Davis, William Morris. [1899] 1954. The Geographical Cycle. Geographical Journal 14: 481-504. Reprint in Geographical Essays, edited by Douglas Wilson Johnson. New York: Dover Publications.


The main argument of the article by William M. Davis “The Geographical Cycle” is that the geographical cycle, ideally, “is the sequence in the developmental changes of land-forms is, in its own way, as systematic as the sequence of changes found in the more evident development of organic forms” (485). However, “the geographical cycle may be subdivided into parts of unequal duration, each of which will be characterized by the strength and variety of relief, and the rate of change, as well as by the amount of change that has been accomplished since the initiation of the cycle” (487).

Davis begins with classifying the varied forms of lands as the functions of three variable quantities – structure, process and time. He further classifies the structure into “two great structural groups: first, the group of horizontal structures that includes plains, plateau, and their derivatives and, second, the group of disordered structures that includes mountains and their derivatives;” again, “classifies the (destructive) process into the chemical actions of water and air and the mechanical action of wind, heat, and cold;” and claims “timeas the governing factor for both”.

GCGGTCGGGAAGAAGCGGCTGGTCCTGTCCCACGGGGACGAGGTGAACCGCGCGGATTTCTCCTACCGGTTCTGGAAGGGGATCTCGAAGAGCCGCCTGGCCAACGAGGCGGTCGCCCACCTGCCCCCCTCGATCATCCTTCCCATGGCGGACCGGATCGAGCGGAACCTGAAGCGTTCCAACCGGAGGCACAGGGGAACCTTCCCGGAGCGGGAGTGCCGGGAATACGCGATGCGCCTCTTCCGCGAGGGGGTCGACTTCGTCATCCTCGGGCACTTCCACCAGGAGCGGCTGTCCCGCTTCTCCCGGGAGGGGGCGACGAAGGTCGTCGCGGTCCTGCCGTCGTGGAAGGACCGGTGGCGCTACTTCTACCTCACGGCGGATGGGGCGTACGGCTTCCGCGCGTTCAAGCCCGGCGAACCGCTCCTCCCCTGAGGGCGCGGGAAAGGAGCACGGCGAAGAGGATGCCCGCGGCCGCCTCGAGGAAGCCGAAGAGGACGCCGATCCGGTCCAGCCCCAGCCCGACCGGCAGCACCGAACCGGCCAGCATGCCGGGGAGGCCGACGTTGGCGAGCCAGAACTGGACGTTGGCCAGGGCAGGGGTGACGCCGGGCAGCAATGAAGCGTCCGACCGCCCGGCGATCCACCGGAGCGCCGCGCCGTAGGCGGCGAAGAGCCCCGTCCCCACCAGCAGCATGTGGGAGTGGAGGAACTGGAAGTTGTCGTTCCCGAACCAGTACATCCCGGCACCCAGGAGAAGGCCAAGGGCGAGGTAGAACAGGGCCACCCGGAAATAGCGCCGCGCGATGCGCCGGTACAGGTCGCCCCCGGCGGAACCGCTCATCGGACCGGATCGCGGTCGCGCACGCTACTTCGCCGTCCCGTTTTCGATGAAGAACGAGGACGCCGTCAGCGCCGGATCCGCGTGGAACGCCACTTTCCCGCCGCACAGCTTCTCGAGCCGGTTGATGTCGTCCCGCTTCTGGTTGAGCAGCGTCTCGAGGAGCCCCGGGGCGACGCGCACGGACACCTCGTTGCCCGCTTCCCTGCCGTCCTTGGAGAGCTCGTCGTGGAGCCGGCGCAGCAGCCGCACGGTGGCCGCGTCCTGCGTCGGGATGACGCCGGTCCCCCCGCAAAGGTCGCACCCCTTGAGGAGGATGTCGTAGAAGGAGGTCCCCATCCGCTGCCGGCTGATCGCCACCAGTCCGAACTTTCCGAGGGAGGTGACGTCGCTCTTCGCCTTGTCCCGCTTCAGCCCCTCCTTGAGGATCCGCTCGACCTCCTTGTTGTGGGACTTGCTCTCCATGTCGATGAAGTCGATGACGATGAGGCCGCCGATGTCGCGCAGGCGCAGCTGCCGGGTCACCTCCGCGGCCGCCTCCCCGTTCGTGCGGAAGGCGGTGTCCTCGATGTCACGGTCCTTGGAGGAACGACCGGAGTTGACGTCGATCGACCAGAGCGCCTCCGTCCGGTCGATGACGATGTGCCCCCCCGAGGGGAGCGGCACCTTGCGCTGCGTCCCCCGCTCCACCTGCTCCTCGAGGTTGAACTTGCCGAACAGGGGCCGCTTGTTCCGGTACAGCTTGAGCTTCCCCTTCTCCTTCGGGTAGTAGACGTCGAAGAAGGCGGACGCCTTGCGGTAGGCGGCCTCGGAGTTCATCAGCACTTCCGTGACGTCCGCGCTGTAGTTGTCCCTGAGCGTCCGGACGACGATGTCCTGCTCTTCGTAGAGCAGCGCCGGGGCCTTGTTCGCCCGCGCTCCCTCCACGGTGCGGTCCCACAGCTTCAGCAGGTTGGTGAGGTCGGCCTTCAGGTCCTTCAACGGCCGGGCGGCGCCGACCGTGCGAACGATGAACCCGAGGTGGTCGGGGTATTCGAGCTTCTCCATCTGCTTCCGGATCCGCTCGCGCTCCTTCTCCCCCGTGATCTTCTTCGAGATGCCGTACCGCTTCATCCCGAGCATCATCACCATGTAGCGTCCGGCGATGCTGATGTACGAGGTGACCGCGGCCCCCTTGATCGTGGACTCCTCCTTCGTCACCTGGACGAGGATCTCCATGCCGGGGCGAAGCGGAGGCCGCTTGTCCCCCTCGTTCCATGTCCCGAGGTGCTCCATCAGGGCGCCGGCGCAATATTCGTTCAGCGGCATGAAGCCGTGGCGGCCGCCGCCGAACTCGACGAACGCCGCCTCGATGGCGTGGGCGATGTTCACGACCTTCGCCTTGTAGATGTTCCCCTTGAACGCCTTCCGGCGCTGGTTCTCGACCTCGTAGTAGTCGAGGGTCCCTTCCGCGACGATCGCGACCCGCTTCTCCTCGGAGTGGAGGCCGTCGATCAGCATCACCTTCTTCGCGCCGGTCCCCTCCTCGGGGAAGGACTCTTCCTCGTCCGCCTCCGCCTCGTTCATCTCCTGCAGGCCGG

Time is certainly an important geographical element, for where the forces of uplift or deformation have lately (as the Earth views time) initiated a cycle of change, the destructive processes can have accomplished but little work and the land-form is “young;” where more time has elapsed, the surface will have been more thoroughly carved, and the form thus becomes ” mature ;” and where so much time has passed that the originally uplifted surface is worn down to a lowland of small relief, standing but little above sea-level, the form deserves to be called “old” (485).

This is where David claims the geographic cycle is similar to biological cycle; the larva, the pupa, and the imago of an insect; or the acorn, the full-grown oak, and the fallen old trunk, …, representing the young mountain block, the maturely carved mountain-peaks and valleys, and the old mountain peneplain, as representing the different stages in the life-history of a single geographic group (485).

In the end, he concludes saying that “as far as the forms of lands are concerned, no methods can equal the value of one in which explanation is made an essential feature along with observation” (504).

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